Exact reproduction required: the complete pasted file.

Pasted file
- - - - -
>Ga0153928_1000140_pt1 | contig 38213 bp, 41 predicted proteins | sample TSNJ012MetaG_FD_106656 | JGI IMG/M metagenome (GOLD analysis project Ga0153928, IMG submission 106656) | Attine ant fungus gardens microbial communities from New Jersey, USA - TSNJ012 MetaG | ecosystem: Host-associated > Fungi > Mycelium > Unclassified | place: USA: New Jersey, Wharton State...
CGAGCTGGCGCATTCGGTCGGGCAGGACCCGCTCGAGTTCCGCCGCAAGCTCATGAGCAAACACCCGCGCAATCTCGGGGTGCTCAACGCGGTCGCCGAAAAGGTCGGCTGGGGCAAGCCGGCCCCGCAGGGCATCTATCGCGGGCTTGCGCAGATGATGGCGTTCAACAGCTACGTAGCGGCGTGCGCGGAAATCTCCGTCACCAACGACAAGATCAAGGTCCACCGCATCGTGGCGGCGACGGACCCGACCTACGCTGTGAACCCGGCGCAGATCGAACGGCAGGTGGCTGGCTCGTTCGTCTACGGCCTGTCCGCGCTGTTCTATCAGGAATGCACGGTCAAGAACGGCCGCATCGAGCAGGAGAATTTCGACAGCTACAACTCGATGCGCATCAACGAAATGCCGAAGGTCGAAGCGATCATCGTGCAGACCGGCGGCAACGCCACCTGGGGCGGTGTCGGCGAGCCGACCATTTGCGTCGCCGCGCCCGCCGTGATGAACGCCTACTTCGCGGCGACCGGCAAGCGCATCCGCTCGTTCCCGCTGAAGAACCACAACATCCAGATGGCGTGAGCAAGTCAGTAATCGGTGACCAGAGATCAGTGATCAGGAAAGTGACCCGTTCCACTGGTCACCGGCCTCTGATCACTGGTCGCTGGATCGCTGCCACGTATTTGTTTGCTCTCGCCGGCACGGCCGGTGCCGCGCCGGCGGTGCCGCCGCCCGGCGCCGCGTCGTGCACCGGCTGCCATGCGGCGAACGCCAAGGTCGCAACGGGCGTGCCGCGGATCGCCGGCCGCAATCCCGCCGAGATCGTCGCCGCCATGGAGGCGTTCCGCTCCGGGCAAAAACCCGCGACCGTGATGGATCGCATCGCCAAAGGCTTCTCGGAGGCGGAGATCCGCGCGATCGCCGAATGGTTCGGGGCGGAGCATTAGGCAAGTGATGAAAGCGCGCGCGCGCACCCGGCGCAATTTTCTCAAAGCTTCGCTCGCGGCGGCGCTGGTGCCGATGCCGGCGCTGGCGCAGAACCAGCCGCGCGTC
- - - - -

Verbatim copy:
>Ga0153928_1000140_pt1 | contig 38213 bp, 41 predicted proteins | sample TSNJ012MetaG_FD_106656 | JGI IMG/M metagenome (GOLD analysis project Ga0153928, IMG submission 106656) | Attine ant fungus gardens microbial communities from New Jersey, USA - TSNJ012 MetaG | ecosystem: Host-associated > Fungi > Mycelium > Unclassified | place: USA: New Jersey, Wharton State...
CGAGCTGGCGCATTCGGTCGGGCAGGACCCGCTCGAGTTCCGCCGCAAGCTCATGAGCAAACACCCGCGCAATCTCGGGGTGCTCAACGCGGTCGCCGAAAAGGTCGGCTGGGGCAAGCCGGCCCCGCAGGGCATCTATCGCGGGCTTGCGCAGATGATGGCGTTCAACAGCTACGTAGCGGCGTGCGCGGAAATCTCCGTCACCAACGACAAGATCAAGGTCCACCGCATCGTGGCGGCGACGGACCCGACCTACGCTGTGAACCCGGCGCAGATCGAACGGCAGGTGGCTGGCTCGTTCGTCTACGGCCTGTCCGCGCTGTTCTATCAGGAATGCACGGTCAAGAACGGCCGCATCGAGCAGGAGAATTTCGACAGCTACAACTCGATGCGCATCAACGAAATGCCGAAGGTCGAAGCGATCATCGTGCAGACCGGCGGCAACGCCACCTGGGGCGGTGTCGGCGAGCCGACCATTTGCGTCGCCGCGCCCGCCGTGATGAACGCCTACTTCGCGGCGACCGGCAAGCGCATCCGCTCGTTCCCGCTGAAGAACCACAACATCCAGATGGCGTGAGCAAGTCAGTAATCGGTGACCAGAGATCAGTGATCAGGAAAGTGACCCGTTCCACTGGTCACCGGCCTCTGATCACTGGTCGCTGGATCGCTGCCACGTATTTGTTTGCTCTCGCCGGCACGGCCGGTGCCGCGCCGGCGGTGCCGCCGCCCGGCGCCGCGTCGTGCACCGGCTGCCATGCGGCGAACGCCAAGGTCGCAACGGGCGTGCCGCGGATCGCCGGCCGCAATCCCGCCGAGATCGTCGCCGCCATGGAGGCGTTCCGCTCCGGGCAAAAACCCGCGACCGTGATGGATCGCATCGCCAAAGGCTTCTCGGAGGCGGAGATCCGCGCGATCGCCGAATGGTTCGGGGCGGAGCATTAGGCAAGTGATGAAAGCGCGCGCGCGCACCCGGCGCAATTTTCTCAAAGCTTCGCTCGCGGCGGCGCTGGTGCCGATGCCGGCGCTGGCGCAGAACCAGCCGCGCGTC